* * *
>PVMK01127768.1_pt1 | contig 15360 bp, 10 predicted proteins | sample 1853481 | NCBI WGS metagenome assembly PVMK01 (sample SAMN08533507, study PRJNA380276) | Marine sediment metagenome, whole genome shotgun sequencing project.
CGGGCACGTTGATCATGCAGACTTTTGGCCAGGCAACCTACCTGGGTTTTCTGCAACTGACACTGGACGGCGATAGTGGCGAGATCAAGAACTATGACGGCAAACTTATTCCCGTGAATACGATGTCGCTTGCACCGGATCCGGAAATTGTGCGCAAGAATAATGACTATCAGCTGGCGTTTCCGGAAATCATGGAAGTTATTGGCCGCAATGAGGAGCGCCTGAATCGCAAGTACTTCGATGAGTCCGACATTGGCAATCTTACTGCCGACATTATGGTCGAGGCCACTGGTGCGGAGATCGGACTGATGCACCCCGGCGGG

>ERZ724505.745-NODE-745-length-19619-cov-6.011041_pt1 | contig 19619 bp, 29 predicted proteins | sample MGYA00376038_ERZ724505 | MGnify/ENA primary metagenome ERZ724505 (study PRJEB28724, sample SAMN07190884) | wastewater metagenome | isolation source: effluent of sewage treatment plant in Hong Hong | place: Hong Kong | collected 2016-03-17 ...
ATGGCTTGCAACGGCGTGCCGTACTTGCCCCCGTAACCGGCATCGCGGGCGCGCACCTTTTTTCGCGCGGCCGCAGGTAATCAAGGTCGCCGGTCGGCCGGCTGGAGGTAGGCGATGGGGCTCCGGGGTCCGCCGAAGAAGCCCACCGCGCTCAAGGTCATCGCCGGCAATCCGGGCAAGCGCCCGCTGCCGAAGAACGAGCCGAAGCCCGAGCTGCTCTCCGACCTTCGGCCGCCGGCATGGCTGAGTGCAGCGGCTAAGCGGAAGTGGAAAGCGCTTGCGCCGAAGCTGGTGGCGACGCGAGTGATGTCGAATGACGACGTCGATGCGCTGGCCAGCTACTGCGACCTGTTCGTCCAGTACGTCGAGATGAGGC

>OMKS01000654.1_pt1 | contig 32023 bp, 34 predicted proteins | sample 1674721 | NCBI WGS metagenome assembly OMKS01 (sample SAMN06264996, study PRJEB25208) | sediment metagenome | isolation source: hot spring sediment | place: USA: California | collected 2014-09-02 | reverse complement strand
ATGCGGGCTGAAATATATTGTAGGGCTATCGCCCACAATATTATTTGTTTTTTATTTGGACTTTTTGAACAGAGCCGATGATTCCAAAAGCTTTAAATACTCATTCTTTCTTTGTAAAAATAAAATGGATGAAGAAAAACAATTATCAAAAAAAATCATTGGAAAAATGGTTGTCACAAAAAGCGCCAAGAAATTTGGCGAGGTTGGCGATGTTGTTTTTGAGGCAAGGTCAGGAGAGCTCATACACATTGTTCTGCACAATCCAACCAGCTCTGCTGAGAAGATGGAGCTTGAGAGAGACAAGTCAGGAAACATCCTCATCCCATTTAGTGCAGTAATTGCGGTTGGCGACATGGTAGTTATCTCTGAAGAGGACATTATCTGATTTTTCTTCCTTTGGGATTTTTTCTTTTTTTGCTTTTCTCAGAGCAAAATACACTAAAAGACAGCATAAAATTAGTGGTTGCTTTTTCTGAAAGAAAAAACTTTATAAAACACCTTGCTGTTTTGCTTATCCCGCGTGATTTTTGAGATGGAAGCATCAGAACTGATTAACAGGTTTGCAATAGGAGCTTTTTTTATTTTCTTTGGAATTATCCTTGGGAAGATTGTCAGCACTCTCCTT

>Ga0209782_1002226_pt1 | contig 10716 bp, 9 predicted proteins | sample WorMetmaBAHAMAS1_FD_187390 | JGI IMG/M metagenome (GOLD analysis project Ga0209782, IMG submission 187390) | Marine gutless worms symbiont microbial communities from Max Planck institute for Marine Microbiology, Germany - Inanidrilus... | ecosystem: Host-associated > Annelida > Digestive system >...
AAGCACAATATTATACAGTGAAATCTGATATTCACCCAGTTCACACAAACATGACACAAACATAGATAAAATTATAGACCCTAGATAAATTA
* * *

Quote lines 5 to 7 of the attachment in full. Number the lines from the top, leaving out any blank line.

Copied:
>OMKS01000654.1_pt1 | contig 32023 bp, 34 predicted proteins | sample 1674721 | NCBI WGS metagenome assembly OMKS01 (sample SAMN06264996, study PRJEB25208) | sediment metagenome | isolation source: hot spring sediment | place: USA: California | collected 2014-09-02 | reverse complement strand
ATGCGGGCTGAAATATATTGTAGGGCTATCGCCCACAATATTATTTGTTTTTTATTTGGACTTTTTGAACAGAGCCGATGATTCCAAAAGCTTTAAATACTCATTCTTTCTTTGTAAAAATAAAATGGATGAAGAAAAACAATTATCAAAAAAAATCATTGGAAAAATGGTTGTCACAAAAAGCGCCAAGAAATTTGGCGAGGTTGGCGATGTTGTTTTTGAGGCAAGGTCAGGAGAGCTCATACACATTGTTCTGCACAATCCAACCAGCTCTGCTGAGAAGATGGAGCTTGAGAGAGACAAGTCAGGAAACATCCTCATCCCATTTAGTGCAGTAATTGCGGTTGGCGACATGGTAGTTATCTCTGAAGAGGACATTATCTGATTTTTCTTCCTTTGGGATTTTTTCTTTTTTTGCTTTTCTCAGAGCAAAATACACTAAAAGACAGCATAAAATTAGTGGTTGCTTTTTCTGAAAGAAAAAACTTTATAAAACACCTTGCTGTTTTGCTTATCCCGCGTGATTTTTGAGATGGAAGCATCAGAACTGATTAACAGGTTTGCAATAGGAGCTTTTTTTATTTTCTTTGGAATTATCCTTGGGAAGATTGTCAGCACTCTCCTT

>Ga0209782_1002226_pt1 | contig 10716 bp, 9 predicted proteins | sample WorMetmaBAHAMAS1_FD_187390 | JGI IMG/M metagenome (GOLD analysis project Ga0209782, IMG submission 187390) | Marine gutless worms symbiont microbial communities from Max Planck institute for Marine Microbiology, Germany - Inanidrilus... | ecosystem: Host-associated > Annelida > Digestive system >...